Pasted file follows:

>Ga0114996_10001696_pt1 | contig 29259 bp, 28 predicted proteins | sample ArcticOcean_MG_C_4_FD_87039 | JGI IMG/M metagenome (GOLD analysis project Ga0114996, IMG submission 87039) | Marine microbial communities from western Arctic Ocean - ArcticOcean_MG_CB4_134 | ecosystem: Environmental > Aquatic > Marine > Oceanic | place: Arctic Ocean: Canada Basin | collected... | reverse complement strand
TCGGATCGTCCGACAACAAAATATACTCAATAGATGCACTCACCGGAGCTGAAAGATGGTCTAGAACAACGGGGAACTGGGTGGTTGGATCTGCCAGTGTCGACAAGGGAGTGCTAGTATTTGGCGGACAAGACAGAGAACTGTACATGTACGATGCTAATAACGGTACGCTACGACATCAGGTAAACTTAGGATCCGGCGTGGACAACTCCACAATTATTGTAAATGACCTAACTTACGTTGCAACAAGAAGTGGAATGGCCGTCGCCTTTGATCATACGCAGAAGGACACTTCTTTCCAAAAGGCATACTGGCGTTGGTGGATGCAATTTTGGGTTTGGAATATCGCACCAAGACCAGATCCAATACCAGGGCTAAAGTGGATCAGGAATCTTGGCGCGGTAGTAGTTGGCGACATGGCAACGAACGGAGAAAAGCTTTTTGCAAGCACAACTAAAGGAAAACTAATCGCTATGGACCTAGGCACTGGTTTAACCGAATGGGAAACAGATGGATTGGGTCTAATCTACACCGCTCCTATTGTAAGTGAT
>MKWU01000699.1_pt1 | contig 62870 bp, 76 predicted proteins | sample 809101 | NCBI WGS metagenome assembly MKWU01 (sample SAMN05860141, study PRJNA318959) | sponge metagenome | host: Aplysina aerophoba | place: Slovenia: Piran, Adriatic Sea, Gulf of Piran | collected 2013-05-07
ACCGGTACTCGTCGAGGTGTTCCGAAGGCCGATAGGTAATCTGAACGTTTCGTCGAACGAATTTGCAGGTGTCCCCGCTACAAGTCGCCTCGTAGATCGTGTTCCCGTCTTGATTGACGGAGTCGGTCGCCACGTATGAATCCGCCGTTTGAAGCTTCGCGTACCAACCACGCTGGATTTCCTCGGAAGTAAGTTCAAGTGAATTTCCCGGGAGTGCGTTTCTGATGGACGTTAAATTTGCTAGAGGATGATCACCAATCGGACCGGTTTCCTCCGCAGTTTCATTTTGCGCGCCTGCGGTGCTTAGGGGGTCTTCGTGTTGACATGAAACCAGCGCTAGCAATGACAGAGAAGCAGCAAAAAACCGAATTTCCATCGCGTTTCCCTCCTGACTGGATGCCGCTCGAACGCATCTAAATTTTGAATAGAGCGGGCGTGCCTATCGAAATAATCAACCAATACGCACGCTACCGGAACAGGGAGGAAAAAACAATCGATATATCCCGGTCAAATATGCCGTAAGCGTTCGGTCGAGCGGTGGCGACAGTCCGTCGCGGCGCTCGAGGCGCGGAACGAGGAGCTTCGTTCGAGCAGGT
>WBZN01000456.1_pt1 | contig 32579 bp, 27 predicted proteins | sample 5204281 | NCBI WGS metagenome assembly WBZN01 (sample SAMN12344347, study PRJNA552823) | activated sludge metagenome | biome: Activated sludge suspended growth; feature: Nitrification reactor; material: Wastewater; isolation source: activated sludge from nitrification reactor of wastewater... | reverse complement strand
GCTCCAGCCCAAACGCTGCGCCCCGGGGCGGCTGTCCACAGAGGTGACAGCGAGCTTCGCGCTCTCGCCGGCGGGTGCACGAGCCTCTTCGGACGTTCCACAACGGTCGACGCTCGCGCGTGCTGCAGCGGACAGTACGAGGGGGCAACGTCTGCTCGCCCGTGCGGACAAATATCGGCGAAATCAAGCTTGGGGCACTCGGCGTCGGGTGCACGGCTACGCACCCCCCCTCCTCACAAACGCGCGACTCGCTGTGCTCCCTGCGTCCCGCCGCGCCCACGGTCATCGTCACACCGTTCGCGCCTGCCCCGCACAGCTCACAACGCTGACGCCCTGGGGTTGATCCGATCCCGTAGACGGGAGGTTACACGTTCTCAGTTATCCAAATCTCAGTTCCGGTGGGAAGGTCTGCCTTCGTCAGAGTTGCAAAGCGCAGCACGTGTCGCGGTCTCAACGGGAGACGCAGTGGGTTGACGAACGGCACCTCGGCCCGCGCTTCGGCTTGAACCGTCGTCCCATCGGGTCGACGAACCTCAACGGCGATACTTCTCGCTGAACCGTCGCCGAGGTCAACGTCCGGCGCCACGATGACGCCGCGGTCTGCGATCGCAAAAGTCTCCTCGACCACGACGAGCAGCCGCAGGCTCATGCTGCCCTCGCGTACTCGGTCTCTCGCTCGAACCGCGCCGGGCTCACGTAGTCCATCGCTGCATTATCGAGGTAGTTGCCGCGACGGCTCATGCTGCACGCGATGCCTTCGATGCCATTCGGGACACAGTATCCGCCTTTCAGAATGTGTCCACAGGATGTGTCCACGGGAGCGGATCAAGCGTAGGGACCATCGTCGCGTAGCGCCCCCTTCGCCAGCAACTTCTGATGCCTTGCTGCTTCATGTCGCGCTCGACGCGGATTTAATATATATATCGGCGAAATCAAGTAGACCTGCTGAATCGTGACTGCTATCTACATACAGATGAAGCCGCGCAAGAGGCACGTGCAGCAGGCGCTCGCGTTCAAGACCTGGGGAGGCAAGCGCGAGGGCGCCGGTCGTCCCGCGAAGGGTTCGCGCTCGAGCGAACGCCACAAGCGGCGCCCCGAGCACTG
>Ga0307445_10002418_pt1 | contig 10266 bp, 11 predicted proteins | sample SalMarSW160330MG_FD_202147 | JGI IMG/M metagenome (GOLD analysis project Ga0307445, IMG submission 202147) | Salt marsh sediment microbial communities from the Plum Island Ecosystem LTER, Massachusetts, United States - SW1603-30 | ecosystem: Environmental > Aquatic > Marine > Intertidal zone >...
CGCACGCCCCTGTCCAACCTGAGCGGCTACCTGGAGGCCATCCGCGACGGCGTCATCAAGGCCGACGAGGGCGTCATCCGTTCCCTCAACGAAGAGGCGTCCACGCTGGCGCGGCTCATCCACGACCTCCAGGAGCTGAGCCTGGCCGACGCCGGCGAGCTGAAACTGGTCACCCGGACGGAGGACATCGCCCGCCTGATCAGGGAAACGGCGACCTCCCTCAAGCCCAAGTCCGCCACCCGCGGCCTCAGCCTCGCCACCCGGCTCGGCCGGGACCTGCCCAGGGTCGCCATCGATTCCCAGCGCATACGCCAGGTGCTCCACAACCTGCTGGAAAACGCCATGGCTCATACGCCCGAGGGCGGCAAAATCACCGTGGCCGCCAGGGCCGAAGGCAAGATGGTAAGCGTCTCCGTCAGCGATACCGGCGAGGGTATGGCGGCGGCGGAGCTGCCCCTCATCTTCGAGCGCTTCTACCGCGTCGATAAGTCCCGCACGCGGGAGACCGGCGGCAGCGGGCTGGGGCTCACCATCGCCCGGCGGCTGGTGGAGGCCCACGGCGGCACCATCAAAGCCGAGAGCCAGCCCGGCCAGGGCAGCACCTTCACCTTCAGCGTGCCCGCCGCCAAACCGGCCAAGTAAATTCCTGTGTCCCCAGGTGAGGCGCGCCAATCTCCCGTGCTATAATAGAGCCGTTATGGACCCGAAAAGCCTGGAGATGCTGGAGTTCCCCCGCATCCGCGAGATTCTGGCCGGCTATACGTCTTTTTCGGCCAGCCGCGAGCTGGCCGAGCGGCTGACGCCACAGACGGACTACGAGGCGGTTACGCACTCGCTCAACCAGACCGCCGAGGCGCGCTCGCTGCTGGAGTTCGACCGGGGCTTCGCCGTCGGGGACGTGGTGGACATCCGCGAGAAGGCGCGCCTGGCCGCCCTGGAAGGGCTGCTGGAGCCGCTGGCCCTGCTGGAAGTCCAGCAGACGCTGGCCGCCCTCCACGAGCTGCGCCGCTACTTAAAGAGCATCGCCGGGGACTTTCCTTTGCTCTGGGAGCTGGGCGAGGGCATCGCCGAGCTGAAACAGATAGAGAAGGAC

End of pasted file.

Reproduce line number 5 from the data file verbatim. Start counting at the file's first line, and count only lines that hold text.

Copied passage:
>WBZN01000456.1_pt1 | contig 32579 bp, 27 predicted proteins | sample 5204281 | NCBI WGS metagenome assembly WBZN01 (sample SAMN12344347, study PRJNA552823) | activated sludge metagenome | biome: Activated sludge suspended growth; feature: Nitrification reactor; material: Wastewater; isolation source: activated sludge from nitrification reactor of wastewater... | reverse complement strand